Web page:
ITS4 is a static vulnerability scanner for C and C++, developed by Cigital. The tool was developed as a replacement for a series of grep scans on source code used to detect security vulnerabilities as part of Cigital's consulting practice. ITS4 is a simple, command-line tool for UNIX and Windows platforms. It's available as open-source software, though limitations are placed on commercial use of the tool. ITS4 scans the source code, looking for function calls like sprintf, strcpy, strcat, system, and popen that could be exploited by those with malicious intent. ITS4 attempts to analyze the ramifications of the vulnerability, resulting in a risk assessment for each vulnerability. The tool's output includes a complete report of results as well as suggested fixes for each vulnerability.
LCLint is a product of Massachusetts Institute of Technology's Computer Science Lab and the Digital Equipment Corporation (DEC) Systems Research Center. In addition to detecting many of the standard syntactical issues, LCLint detects violations of abstraction boundaries, undocumented uses of global variables, undocumented modifications of states visible to clients, and missing initializations for an actual parameter or use of an uninitialized formal parameter. Splint is the successor to LCLint as the focus was changed to include secure programs. The name is extracted from SPecification Lint and Secure Programming Lint.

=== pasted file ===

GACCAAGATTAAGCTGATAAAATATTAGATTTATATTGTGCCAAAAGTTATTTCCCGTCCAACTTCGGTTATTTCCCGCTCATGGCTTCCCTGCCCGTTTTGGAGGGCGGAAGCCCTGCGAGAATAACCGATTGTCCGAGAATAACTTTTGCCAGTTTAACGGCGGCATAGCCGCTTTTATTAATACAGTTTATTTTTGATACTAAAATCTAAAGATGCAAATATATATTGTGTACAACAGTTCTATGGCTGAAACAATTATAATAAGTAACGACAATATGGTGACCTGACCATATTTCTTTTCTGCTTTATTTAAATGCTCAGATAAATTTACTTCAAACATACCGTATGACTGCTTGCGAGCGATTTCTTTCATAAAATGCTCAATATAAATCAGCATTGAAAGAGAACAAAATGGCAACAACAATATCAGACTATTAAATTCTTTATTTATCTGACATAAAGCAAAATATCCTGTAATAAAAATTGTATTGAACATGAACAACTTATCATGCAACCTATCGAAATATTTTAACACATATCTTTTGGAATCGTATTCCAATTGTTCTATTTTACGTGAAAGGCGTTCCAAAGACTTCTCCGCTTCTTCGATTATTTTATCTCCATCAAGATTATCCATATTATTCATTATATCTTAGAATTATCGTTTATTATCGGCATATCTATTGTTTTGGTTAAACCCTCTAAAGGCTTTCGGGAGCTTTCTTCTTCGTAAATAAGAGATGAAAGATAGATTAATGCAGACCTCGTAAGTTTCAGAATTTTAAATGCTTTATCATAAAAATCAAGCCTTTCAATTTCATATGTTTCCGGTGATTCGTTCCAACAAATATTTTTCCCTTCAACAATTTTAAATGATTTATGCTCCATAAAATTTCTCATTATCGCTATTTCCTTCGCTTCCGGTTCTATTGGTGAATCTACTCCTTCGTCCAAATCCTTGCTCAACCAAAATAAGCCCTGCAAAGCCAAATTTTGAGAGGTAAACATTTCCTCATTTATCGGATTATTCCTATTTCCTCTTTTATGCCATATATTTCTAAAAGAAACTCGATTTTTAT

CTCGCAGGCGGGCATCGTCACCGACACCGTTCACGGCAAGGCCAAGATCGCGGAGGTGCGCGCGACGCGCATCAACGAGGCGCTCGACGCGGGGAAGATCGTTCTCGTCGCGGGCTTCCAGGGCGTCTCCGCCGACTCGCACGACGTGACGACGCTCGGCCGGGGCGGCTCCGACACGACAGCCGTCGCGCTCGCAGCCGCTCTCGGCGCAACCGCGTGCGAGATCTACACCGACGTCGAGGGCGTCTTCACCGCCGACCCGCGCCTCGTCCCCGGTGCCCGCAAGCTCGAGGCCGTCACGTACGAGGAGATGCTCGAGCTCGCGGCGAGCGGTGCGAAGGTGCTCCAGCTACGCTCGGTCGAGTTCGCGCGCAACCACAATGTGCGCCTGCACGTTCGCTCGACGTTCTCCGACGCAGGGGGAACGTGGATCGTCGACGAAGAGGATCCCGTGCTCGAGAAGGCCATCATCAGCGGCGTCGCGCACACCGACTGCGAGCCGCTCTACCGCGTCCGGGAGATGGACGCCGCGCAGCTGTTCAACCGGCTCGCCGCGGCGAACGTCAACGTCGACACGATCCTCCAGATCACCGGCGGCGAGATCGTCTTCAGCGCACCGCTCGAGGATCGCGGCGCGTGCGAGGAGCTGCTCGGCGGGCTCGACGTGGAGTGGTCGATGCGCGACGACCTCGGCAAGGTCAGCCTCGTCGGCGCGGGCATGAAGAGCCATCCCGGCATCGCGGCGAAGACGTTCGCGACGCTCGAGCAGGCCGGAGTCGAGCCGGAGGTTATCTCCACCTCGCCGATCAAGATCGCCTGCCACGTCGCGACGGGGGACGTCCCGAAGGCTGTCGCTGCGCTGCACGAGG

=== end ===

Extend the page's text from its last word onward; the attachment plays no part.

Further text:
Splint is a lightweight static-analysis tool. It extends LCLint to include checking for dereferencing a possible null pointer, using possible undefined storage, or returning storage that's not properly defined, type mismatches, violations of information hiding, memory management errors (including uses of dangling references and memory leaks), and dangerous aliasing. It also takes care of modifications and global variable uses inconsistent with specified interfaces, problematic control flow (such as infinite loops), fall-through cases or incomplete switches, suspicious statements buffer overflow vulnerabilities, dangerous macro implementations or invocations, and violations of customized naming conventions.